Vintage Pulp Dec 14 2013
THE WEEKBLAD THAT WAS
When you’re smiling the whole world smiles with you.

The gent with the enormous smile here is Joe E. Brown, one of America’s most famous comedian-actors during the 1930s and 1940s, seen on the cover of Het Weekblad (The Weekly), which was a popular celeb-cinema magazine published in the Netherlands for many years. This issue, which is numbered 620, hit newsstands today in 1935. Inside are interesting photos of Shirley Temple, Winifred Shaw, Ruby Keeler, a very nice ink drawing of Joan Crawford by Arturo Sanchez, and more. Scans below. 

 
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Vintage Pulp Jul 13 2013
CLINICALLY SUPPRESSED
Half a century and countless social changes later only one story in Suppressed remains shocking.

This July 1955 Suppressed serves up its usual outrage, with Erroll Flynn bedding a woman half his age, Debra Paget scandalizing audiences with her dancing, and Marlene Dietrich, Greta Garbo, Paulette Goddard and others brazenly indulging in “promiscuity, free living and flagrant exhibitionism.” Which is to say, they moved on to other sexual partners without bothering to get divorced. The magazine also takes a swipe at Terry Moore, who “resorts to suggestive gowns rather than talent.” We’d love to have read what Suppressed would have printed when Moore posed nude for Playboy in 1984 at age 55, but it was long defunct by then. After bashing celebs, the editors move on to fashion, offering a primer on hepcat style, but before you rush out to buy a pair of zebra print shoes, remember that the line forms behind us. Later, the magazine offers readers a peek inside a mental asylum, and in the process shows a few hair-raising practices. Among them are violent patients being penned together like cattle, and a delirious alcoholic who is “brought back to reality by shock treatment.” We think the easiest way to shock an alcoholic back to reality is to tell him he’s out of booze, but what do we know? It’s ironic, though, that all the sexual innuendo and moral outrage mustered by Suppressed seems so misplaced now, and the one story editors probably thought of as uncontroversial—electrically shocking alcoholics—is truly frightening. How times change.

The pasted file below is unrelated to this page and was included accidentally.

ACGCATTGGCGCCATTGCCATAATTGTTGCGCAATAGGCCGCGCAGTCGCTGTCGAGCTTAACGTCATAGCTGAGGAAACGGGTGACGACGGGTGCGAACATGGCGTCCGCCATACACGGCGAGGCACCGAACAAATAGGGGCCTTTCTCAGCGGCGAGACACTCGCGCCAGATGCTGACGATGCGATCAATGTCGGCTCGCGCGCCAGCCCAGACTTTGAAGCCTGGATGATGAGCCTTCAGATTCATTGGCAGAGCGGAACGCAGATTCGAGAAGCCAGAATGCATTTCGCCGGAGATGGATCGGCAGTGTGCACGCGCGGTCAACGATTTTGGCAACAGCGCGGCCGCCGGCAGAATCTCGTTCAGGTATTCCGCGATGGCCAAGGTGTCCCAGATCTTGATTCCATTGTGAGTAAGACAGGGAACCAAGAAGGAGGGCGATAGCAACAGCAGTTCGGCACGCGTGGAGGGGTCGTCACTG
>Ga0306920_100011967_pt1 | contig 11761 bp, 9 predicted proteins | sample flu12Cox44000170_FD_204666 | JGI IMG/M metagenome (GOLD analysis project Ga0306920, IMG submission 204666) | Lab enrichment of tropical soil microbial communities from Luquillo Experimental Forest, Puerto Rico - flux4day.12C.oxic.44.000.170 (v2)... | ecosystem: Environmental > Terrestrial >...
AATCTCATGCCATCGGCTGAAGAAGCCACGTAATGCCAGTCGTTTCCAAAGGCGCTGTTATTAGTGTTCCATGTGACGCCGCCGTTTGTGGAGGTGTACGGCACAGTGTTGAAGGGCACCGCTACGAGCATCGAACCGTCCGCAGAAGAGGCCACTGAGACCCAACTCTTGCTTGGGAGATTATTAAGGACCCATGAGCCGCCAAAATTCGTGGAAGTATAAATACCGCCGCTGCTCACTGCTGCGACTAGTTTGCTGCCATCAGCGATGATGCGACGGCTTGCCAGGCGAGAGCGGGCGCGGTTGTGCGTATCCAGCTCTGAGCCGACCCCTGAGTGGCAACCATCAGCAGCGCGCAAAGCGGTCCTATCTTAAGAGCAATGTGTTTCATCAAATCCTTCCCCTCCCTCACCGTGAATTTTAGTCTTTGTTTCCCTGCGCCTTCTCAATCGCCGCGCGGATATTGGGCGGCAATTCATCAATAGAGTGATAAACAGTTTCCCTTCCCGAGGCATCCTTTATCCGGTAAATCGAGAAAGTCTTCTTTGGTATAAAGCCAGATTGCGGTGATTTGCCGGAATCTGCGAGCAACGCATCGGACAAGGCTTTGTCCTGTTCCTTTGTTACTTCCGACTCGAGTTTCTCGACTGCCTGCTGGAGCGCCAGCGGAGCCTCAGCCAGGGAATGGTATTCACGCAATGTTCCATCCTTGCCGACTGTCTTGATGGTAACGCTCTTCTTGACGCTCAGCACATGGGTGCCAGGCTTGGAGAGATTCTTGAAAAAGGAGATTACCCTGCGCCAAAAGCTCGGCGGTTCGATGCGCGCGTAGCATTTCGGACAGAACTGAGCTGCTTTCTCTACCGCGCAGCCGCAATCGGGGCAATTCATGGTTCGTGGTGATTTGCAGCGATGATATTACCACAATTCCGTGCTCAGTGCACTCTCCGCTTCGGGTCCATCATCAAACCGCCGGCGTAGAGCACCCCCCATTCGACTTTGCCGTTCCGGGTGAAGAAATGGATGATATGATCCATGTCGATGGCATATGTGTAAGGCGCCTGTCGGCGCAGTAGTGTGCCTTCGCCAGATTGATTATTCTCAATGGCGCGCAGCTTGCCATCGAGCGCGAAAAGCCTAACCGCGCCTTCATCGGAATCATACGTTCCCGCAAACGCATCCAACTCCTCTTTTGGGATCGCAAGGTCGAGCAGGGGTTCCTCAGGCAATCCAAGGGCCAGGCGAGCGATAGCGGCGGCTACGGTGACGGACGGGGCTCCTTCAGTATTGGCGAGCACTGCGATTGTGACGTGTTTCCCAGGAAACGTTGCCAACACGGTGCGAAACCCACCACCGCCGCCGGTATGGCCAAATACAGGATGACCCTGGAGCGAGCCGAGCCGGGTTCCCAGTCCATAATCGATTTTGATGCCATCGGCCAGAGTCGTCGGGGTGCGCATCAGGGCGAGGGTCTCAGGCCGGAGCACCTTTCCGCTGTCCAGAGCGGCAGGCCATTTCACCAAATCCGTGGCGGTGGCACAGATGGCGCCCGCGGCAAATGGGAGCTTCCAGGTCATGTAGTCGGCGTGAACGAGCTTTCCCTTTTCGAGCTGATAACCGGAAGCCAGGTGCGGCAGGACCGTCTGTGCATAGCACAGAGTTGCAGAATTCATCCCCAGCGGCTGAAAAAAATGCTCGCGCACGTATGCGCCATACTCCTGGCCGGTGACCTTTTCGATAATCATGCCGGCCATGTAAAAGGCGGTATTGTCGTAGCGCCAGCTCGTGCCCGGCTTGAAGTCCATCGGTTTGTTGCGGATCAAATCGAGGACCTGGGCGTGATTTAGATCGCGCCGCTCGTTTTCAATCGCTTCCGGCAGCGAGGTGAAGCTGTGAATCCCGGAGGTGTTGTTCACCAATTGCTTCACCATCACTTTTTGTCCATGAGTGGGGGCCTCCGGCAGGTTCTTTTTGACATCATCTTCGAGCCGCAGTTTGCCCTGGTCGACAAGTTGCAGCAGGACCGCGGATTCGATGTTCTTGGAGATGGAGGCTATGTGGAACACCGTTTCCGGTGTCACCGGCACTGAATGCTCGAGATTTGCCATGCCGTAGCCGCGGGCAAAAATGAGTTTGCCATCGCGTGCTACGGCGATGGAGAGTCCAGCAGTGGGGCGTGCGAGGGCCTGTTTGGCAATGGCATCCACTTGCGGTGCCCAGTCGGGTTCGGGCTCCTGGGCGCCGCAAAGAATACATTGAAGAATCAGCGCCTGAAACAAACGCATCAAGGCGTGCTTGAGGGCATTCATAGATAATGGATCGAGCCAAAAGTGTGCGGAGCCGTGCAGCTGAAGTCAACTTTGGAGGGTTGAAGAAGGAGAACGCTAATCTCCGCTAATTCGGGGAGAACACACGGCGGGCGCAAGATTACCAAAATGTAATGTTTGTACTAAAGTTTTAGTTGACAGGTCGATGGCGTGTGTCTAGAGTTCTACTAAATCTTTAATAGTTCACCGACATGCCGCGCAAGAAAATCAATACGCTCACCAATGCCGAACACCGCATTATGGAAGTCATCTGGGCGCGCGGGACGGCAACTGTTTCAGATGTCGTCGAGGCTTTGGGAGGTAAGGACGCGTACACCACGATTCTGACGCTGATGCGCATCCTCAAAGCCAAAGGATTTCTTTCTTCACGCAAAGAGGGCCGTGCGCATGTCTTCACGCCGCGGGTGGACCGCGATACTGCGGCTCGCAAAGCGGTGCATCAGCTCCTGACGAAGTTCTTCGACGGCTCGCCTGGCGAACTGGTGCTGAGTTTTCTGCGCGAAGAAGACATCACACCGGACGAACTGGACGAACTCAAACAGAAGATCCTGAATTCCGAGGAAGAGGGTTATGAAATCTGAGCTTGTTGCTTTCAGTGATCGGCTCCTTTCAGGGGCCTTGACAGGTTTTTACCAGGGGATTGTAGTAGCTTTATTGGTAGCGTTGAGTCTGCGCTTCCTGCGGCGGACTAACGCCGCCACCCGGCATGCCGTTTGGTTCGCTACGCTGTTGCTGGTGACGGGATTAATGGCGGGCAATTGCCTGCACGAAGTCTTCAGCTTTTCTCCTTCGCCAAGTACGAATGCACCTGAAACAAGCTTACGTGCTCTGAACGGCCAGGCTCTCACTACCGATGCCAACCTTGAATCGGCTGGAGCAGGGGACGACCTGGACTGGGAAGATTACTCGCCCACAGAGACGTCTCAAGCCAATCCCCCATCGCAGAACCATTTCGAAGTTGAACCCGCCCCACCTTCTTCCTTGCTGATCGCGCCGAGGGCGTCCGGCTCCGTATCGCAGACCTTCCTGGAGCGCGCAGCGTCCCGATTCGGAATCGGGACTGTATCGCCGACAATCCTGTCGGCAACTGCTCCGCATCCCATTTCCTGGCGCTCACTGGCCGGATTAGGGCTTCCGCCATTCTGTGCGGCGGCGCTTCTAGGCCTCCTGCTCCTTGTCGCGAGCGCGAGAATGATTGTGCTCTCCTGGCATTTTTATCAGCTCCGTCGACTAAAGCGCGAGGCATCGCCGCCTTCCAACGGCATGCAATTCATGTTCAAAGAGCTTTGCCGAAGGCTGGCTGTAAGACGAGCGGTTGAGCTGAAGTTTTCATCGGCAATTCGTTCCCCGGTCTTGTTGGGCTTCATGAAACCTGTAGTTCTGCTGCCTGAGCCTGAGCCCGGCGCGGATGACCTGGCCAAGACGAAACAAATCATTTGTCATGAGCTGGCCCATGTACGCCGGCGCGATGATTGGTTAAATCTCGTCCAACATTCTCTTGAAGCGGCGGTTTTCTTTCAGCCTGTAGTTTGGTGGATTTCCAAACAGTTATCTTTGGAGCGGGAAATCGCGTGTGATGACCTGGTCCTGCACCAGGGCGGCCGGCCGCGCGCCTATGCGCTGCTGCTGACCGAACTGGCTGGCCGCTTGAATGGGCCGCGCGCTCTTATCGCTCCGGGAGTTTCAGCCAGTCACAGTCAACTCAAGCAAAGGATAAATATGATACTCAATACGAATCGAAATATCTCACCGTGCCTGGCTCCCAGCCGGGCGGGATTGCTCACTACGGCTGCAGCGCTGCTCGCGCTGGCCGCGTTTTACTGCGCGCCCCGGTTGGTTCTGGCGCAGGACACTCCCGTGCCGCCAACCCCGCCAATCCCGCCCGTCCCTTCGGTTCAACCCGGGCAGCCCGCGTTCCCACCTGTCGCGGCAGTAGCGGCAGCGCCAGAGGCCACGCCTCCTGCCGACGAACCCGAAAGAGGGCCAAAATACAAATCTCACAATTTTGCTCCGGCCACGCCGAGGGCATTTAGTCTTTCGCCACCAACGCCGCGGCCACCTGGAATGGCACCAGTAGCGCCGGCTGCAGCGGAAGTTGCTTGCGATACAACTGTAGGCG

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Hollywoodland Feb 27 2013
THIS WAS HOLLYWOODLAND
The Golden Age is any age that seems better than the one you're in.


Yet another piece of the treasure trove we picked up in Denver last year, This Was Hollywood is a compendium of anecdotes and photos from the supposed Golden Age of Hollywood. We say “supposed” because the magazine was printed in 1954, and at that time the 1920s and 1930s were the Golden Age. Today of course, the Golden Age is considered to run from the 1920s all the way to the early 1960s, and we can only assume that eventually the ’70s and ’80s will be considered part of the Golden Age, and we’ll all be sitting around saying how they don’t make movies like C.H.U.D. anymore.

This Was Hollywood was put together by Hollywood columnist Sidney Skolsky, the guy many say coined the term “Oscar” to refer to the Academy Award statuette. This particular issue of This Was Hollywood has about 80 pages, so moving forward we’ll be posting them a few at a time. Today we have five images—the front and back covers, plus three pages of shots of John Gilbert, Greta Garbo, John Barrymore, Joan Crawford, Clark Gable, and Dolores Costello. Much more from this publication later.

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Intl. Notebook Jan 11 2013
VISIONARY ART
They only have eyes for you.

We were researching our recent post on fascist-era femme fatale Isa Miranda when we stumbled across fourteen sets of eyes from some of the most famous starlets of the 1930s. They were on a Brazilian fashion blog (seemingly defunct, since it hasn’t been updated for more than a year), and we gather they came from a book—Fashion at the Time of Fascism—which we’d love to read if we could find a copy. Anyway, just a little eye candy for Friday.

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Vintage Pulp Oct 6 2012
MORTGAGE CALCULATOR
The fact that she’s not even a real blonde is the least of her surprises.

Austrian writer Vicki Baum, née Hedwig Baum, is probably best known for her 1929 novel Menschen im Hotel, which became the smash Greta Garbo/John Barrymore/Joan Crawford movie Grand Hotel. Mortgage on Life, which was originally called Verpfändetes Leben, came in 1946, and tells of a show business love triangle set in Manhattan against the backdrop of Times Square and Broadway. We’ve never seen this particular cover for the book, which is why we’re sharing it, but it’s uncredited, sadly.

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Femmes Fatales Jun 18 2012
LADY ELIZABETH
Good day sunshine.

Above, a promo photo of British actress Elizabeth Allan, who made more than fifty films, including the 1932 thriller The Lodger, Tod Browning’s Mark of the Vampire, aka Vampires of Prague, and 1936’s Camille, with Greta Garbo. This summery shot dates from 1933. 

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The Naked City | Vintage Pulp Mar 10 2011
TRUST ISSUES
I didn’t mean to make you die, I’m just a jealous guy.